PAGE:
To write to me, do for my address what Androcles did for the lion
Opinions expressed here are not necessarily those of my employers.
John Wiser
2013-05-12 15:19:51 UTC
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Post by Matthew B. Tepper
Post by greg lee
http://books.google.com/books?id=ayT5T59ckzIC&pg=PA252&dq=%22peculiarly+F
rench)+to+rush+fast+passages%22&hl=en&sa=X&ei=0GyPUbTpNYmRiQLAwoCACQ&ved=
0CC0Q6AEwAA#v=onepage&q=%22peculiarly%20French)%20to%20rush%20fast%20pass
ages%22&f=false
All of the ones named Paul Paray do.
Don't spout nonsense. Paray rushes EVERYTHING.

jdw
maready
2013-05-16 20:55:38 UTC
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Post by John Wiser
Post by Matthew B. Tepper
http://books.google.com/books?id=ayT5T59ckzIC&pg=PA252&dq=%22peculiar...
rench)+to+rush+fast+passages%22&hl=en&sa=X&ei=0GyPUbTpNYmRiQLAwoCACQ&ved=
0CC0Q6AEwAA#v=onepage&q=%22peculiarly%20French)%20to%20rush%20fast%20pass
ages%22&f=false
All of the ones named Paul Paray do.
Don't spout nonsense. Paray rushes EVERYTHING.
jdw
Paray rushes the hell out of the Schumann symphonies, recorded with
the Detroit Symphony for Mercury. An excellent Schumann cycle, BTW.

I'll have to do some more extensive listening to the many recordings
made by French conductors to see if they tend to rush the slow parts
as much as they rush the fast parts. What do Amazon Reviewers have to
say about German and Austrian conductors? Do the drag in the fast
parts AND the slow parts? Based on my experience with one conductor
from the former Yugoslavia (von Matacic) I'd have to generalize that
Serbo-Croatian conductors tend to rush both the fast and slow parts
and then drag both the fast and slow parts according to some sort of
unpredictable pattern but that it always works in Bruckner :)
greg lee
2013-05-17 10:37:58 UTC
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Post by maready
Post by John Wiser
Post by Matthew B. Tepper
http://books.google.com/books?id=ayT5T59ckzIC&pg=PA252&dq=%22peculiar...
rench)+to+rush+fast+passages%22&hl=en&sa=X&ei=0GyPUbTpNYmRiQLAwoCACQ&ved=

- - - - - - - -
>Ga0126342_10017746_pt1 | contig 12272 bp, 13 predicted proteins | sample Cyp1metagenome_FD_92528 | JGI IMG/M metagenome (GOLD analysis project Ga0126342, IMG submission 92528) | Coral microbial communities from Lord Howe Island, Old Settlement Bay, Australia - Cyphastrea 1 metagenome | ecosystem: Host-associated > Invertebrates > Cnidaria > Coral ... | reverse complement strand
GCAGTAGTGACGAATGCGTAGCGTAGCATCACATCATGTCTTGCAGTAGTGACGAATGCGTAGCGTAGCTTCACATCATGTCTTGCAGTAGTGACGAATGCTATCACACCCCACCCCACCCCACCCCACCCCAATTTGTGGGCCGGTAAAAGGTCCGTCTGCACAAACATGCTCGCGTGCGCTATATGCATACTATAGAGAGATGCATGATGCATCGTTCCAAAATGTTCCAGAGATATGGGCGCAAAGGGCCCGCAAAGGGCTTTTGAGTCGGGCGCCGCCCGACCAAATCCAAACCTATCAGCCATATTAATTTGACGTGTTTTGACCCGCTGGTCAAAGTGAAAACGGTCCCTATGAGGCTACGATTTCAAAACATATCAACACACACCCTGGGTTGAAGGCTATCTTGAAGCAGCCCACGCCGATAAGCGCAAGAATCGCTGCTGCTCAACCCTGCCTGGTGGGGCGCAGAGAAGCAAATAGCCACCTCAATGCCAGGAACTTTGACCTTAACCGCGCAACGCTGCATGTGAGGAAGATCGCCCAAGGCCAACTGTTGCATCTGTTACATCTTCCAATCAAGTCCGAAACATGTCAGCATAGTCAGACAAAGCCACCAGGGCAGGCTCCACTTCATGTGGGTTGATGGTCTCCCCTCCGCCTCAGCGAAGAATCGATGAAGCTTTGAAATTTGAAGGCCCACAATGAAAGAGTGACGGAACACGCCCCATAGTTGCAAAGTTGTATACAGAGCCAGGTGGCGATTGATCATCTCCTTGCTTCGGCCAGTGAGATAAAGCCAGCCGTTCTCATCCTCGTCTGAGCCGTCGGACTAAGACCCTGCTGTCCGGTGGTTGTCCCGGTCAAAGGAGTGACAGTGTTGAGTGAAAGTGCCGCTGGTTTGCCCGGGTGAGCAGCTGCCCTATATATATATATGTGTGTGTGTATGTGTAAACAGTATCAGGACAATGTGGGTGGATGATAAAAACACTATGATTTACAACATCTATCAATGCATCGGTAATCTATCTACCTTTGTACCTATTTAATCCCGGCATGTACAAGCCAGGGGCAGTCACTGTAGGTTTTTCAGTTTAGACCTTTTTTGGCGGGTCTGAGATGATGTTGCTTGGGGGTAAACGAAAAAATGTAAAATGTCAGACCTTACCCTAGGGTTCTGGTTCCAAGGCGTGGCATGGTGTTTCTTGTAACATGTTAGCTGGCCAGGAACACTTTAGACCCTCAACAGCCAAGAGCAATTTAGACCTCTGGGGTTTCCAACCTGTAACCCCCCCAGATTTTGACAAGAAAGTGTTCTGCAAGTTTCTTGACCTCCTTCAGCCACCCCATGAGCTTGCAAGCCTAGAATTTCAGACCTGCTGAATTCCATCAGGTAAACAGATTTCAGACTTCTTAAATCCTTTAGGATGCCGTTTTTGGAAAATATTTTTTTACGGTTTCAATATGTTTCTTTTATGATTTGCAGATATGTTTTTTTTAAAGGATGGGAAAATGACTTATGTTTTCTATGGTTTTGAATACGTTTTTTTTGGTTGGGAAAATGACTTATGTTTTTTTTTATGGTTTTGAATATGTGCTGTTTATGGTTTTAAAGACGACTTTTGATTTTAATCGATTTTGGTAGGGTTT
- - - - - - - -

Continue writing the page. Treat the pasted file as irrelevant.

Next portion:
0CC0Q6AEwAA#v=onepage&q=%22peculiarly%20French)%20to%20rush%20fast%20pass
ages%22&f=false
All of the ones named Paul Paray do.
Don't spout nonsense. Paray rushes EVERYTHING.
jdw
Paray rushes the hell out of the Schumann symphonies, recorded with
the Detroit Symphony for Mercury. An excellent Schumann cycle, BTW.
I'll have to do some more extensive listening to the many recordings
made by French conductors to see if they tend to rush the slow parts
as much as they rush the fast parts. What do Amazon Reviewers have to
say about German and Austrian conductors? Do the drag in the fast
parts AND the slow parts? Based on my experience with one conductor
from the former Yugoslavia (von Matacic) I'd have to generalize that
Serbo-Croatian conductors tend to rush both the fast and slow parts
and then drag both the fast and slow parts according to some sort of
unpredictable pattern but that it always works in Bruckner :)
The following on Paray says:

- The recorded performances tended to be bracingly fast...

http://books.google.com/books?id=nlDOICBmhbkC&pg=PA978&dq=%22The+recorded+performances+tended+to+be+bracingly+fast%22&hl=en&sa=X&ei=HAiWUaeFDcngiAL26oDQBA&ved=0CDAQ6AEwAA#v=onepage&q=%22The%20recorded%20performances%20tended%20to%20be%20bracingly%20fast%22&f=false
William Sommerwerck
2013-05-17 13:17:06 UTC
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This is reminiscent of the exchange in "Amadeus" where Mozart proclaims "love"
as a distinctly German virtue.

We think of Germans (of which I am proud to be one) * as having orderly and
logical thought patterns, whereas the French, they are sensuous and emotional.
Yet French music and French conductors are noted for their clarity, balance,
and lack of excess.

* Though it's true, I added that to give someone the opportunity to attack me
in some stupid fashion.
Herman
2013-05-17 13:44:48 UTC
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Post by William Sommerwerck
We think of Germans (of which I am proud to be one) * as having orderly and
logical thought patterns, whereas the French, they are sensuous and emotional.
I don't know who your "we" are (far be it from to presume it's just you) but you have your cliches assbackwards.

In ethnocentric cliches the French are all logorrhea and the Germans either go for metaphysics or war.
g***@gmail.com
2018-02-06 20:10:34 UTC
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Post by greg lee
Post by maready
Post by John Wiser
Post by Matthew B. Tepper
http://books.google.com/books?id=ayT5T59ckzIC&pg=PA252&dq=%22peculiar...
rench)+to+rush+fast+passages%22&hl=en&sa=X&ei=0GyPUbTpNYmRiQLAwoCACQ&ved=
0CC0Q6AEwAA#v=onepage&q=%22peculiarly%20French)%20to%20rush%20fast%20pass
ages%22&f=false
All of the ones named Paul Paray do.
Don't spout nonsense. Paray rushes EVERYTHING.
jdw
Paray rushes the hell out of the Schumann symphonies, recorded with
the Detroit Symphony for Mercury. An excellent Schumann cycle, BTW.
I'll have to do some more extensive listening to the many recordings
made by French conductors to see if they tend to rush the slow parts
as much as they rush the fast parts. What do Amazon Reviewers have to
say about German and Austrian conductors? Do the drag in the fast
parts AND the slow parts? Based on my experience with one conductor
from the former Yugoslavia (von Matacic) I'd have to generalize that
Serbo-Croatian conductors tend to rush both the fast and slow parts
and then drag both the fast and slow parts according to some sort of
unpredictable pattern but that it always works in Bruckner :)
- The recorded performances tended to be bracingly fast...